However, for this particular trip it performed well and only overheated and smoked at the border while coming home. (Thankfully, it would stop overheating when I was at customs and then continue when I was over the border. It was really strange.)

Below is my dog, Conan, who really wanted to come with me. He stayed at the Baggie Socks Spa (a friend’s place that he stayed at whenever I went on vacation) where he was pampered and loved.

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Conan the Shih Tzu

This was my first experience driving through Deception Pass (see my blog post about Langley, WA). I took the ferry from Fort Casey to Port Townsend, my first stop along the way. Port Townsend I do hope to return to someday to better explore, as it was a beautiful little port side town of just over nine thousand people.

I did find a 50s style soda shop where I had a burger and root beer. The food was good and the atmosphere was like that of Al’s Diner from Happy Days.

But this wasn’t where I was headed, so off to Forks. What I will say is that, as an author of a vampire series that came out a few months before Twilight (and that has been accused of copying Twilight’s tropes ever since,) it was fascinating to me to see what this level of fandom can do for a relatively unknown town.

Forks was a logging community and I got the impression that the residents were happy that the popularity of Twilight was waning so they could return to their quiet life. There was a bus emblazoned with the words “TWILIGHT TOURS” that drove through the area every hour filled with tourists. (I did not take the tour.) There was also a store dedicated to the sale of Twilight memorabilia. (I bought a shirt.)

I visited all the tourist places that marked events in the books. La Push was freezing cold, even though it was a hot summer day of plus 30C. Along the drive to La Push, there are dozens of signs warning of possible, sudden tsunamis. Made me feel a little nervous about being there — very open and exposed to the ocean.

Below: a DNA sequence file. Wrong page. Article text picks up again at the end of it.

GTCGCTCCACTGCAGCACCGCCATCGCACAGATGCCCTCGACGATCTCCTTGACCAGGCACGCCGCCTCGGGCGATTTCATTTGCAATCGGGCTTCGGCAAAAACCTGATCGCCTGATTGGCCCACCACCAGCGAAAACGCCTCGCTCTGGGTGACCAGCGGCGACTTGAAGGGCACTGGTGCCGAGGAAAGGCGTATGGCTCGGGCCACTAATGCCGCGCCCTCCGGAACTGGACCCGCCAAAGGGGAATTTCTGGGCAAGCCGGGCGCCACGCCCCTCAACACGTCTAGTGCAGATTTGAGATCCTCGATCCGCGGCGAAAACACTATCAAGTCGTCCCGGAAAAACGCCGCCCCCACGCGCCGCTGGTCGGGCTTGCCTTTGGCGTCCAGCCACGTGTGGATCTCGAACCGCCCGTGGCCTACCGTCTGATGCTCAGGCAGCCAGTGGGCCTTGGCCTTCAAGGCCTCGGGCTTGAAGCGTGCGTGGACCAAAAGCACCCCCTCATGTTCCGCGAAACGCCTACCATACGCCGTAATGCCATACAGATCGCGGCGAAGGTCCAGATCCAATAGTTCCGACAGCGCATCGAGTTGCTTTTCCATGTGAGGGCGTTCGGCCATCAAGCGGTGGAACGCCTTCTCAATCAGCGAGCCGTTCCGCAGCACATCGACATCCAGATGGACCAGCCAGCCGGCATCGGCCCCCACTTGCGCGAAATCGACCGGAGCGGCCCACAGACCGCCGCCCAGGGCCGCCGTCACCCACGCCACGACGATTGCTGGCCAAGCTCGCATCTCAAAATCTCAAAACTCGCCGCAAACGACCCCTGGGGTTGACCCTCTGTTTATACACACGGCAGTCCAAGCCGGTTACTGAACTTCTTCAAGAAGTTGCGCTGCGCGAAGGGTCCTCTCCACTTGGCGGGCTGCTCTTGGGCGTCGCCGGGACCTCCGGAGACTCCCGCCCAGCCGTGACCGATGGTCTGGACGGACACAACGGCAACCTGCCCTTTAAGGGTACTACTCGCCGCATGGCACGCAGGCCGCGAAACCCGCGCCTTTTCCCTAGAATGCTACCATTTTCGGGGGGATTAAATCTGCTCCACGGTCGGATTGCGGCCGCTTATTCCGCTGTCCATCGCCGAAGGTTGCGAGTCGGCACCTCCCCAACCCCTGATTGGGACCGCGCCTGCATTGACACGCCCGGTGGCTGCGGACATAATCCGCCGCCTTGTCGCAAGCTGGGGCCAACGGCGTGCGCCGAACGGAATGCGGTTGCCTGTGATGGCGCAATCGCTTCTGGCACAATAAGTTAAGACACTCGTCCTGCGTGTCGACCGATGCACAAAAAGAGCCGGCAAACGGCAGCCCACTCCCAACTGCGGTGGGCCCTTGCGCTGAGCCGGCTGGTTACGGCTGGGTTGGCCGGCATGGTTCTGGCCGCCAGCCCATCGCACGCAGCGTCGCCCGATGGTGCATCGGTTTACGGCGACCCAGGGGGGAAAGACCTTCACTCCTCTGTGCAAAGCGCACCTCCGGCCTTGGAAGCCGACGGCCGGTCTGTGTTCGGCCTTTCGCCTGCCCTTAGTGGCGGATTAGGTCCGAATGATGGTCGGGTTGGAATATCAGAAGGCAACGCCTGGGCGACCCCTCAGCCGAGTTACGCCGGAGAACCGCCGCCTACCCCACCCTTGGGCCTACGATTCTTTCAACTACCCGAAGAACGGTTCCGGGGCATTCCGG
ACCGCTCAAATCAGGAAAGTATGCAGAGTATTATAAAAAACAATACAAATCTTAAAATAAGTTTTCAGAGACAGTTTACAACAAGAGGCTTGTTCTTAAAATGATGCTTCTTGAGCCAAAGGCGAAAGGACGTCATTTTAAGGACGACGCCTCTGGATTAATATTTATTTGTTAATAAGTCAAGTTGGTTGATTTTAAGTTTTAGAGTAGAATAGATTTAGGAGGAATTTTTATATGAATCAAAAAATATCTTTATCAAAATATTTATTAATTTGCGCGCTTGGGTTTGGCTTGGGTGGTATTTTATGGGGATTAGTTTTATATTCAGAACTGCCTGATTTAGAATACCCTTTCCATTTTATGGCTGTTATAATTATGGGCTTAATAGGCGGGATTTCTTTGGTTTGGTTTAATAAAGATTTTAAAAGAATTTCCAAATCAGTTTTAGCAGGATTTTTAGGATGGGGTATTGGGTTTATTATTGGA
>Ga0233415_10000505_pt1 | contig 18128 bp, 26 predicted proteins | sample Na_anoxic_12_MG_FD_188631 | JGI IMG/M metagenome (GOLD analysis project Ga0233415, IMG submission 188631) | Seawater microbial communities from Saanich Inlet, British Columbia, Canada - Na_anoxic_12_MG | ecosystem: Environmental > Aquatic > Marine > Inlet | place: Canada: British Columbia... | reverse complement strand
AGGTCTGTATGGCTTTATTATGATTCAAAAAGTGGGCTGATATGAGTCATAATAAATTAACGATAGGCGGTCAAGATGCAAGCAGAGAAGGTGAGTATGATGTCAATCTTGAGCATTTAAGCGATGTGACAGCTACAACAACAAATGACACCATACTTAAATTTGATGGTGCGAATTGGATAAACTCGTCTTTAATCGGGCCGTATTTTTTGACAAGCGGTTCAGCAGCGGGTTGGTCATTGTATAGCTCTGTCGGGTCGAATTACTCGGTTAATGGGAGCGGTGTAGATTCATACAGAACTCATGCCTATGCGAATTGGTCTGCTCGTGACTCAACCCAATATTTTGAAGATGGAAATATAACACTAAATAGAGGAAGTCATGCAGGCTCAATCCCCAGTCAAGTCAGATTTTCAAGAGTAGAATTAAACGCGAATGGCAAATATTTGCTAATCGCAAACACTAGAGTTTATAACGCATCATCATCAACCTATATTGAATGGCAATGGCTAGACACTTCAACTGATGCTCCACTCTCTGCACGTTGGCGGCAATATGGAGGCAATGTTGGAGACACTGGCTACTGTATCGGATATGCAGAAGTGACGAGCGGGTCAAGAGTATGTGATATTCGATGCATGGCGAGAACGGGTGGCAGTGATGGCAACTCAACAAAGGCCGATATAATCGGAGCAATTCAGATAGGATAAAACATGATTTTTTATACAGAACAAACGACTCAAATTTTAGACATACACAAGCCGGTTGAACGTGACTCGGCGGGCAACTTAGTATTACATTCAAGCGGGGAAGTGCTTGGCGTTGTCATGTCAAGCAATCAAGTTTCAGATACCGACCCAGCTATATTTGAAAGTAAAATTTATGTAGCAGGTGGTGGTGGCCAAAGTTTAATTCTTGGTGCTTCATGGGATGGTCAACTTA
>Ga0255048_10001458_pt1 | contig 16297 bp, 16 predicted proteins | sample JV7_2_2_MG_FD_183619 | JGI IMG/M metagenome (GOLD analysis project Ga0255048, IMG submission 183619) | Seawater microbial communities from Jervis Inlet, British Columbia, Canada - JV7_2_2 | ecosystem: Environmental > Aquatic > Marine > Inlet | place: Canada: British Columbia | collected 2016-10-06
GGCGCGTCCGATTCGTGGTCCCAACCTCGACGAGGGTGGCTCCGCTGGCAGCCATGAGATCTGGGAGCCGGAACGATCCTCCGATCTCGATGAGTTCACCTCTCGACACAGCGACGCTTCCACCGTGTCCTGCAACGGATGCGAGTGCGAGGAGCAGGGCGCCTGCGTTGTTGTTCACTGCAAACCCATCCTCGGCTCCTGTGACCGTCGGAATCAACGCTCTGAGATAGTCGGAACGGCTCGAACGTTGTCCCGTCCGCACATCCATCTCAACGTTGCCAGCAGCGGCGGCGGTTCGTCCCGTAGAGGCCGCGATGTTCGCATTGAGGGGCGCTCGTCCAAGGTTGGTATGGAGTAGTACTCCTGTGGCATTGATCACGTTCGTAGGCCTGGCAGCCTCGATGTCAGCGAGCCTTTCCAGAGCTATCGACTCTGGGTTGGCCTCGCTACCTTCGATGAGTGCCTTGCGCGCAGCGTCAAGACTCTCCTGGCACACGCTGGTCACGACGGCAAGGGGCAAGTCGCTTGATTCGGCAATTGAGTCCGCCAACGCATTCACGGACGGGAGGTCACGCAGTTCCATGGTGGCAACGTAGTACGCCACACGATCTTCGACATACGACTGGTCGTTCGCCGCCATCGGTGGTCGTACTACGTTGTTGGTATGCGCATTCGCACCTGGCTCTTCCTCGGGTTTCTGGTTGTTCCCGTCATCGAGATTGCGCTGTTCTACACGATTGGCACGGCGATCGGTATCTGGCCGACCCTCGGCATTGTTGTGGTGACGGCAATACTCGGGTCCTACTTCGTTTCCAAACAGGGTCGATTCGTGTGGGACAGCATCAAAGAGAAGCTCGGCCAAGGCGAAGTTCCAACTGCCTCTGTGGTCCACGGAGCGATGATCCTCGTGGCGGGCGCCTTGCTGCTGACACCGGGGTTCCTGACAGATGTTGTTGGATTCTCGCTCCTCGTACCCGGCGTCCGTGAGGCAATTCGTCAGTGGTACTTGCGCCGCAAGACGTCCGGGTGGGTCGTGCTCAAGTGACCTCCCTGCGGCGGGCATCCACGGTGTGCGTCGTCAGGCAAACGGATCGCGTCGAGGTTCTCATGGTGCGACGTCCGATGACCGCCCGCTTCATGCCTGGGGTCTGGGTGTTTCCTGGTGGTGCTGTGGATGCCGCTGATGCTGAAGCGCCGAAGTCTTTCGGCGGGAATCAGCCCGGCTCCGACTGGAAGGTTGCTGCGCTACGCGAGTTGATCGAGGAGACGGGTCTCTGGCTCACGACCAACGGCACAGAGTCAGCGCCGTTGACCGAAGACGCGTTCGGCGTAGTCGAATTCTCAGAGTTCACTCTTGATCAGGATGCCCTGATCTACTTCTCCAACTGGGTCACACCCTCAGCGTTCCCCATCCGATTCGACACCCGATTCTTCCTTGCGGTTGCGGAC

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All in all, I should have stopped to take more photos of the drive there as Olympic National Park was spectacular. (Warrants another trip there, for sure.) It would also be interesting to see the town after the Twilight phenomenon, now that it has died down so much. The people there were quite friendly, and there was a restaurant that had the *best* french toast I have ever had. (They said they used “egg bread” which I’ve never been able to find anywhere.)

Below is one more photo from the trip, this one taken in Port Angeles. I didn’t get to eat in the restaurant, as it was closed when I was there. (It was open only for dinner.)

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Where Bella and Edward had their first date.

As an author of paranormal fiction, I do have to tip my hat to Meyer for creating such a blockbuster success (regardless of my own opinions on the books). She did help the sales of my own novels, even if it is annoying to be constantly compared to her books as though hers invented the genre. (Mine didn’t either, in case you think I’m hinting at that.)

If you’re curious about my books, you can still get a copy of Rancor which is available in a 2014 edition on Amazon. And if you ever decide to go looking for Minitaw, where Rancor takes place, I should warn you that the town doesn’t actually exist. I did, however, base it on my experiences with Birtle, Manitoba, which was founded by my great-great-grandfather. And, it’s nothing like Twilight.

 

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New Home

It’s been almost two months since I’ve been in my new home. Conan and I have settled in quite nicely, and I think we’ve explored most of the area. Thankfully, I’m walking distance to an Internet cafe, an inkjet refill store, a baker, a butcher (but no candlestick maker – unless you include the knickknack shop, which has lots of candles).

That’s all fine and dandy, but what about Conan? Yes, we are walking distance (though when your legs are three inches long it’s a pretty long trek) to a pet supply shop and a dog groomer. So today, Conan and I visited Something to Bark About so Conan could get a haircut. He was getting scraggy and dirty, so it was definitely time. His after shot is probably one of my favourites of him: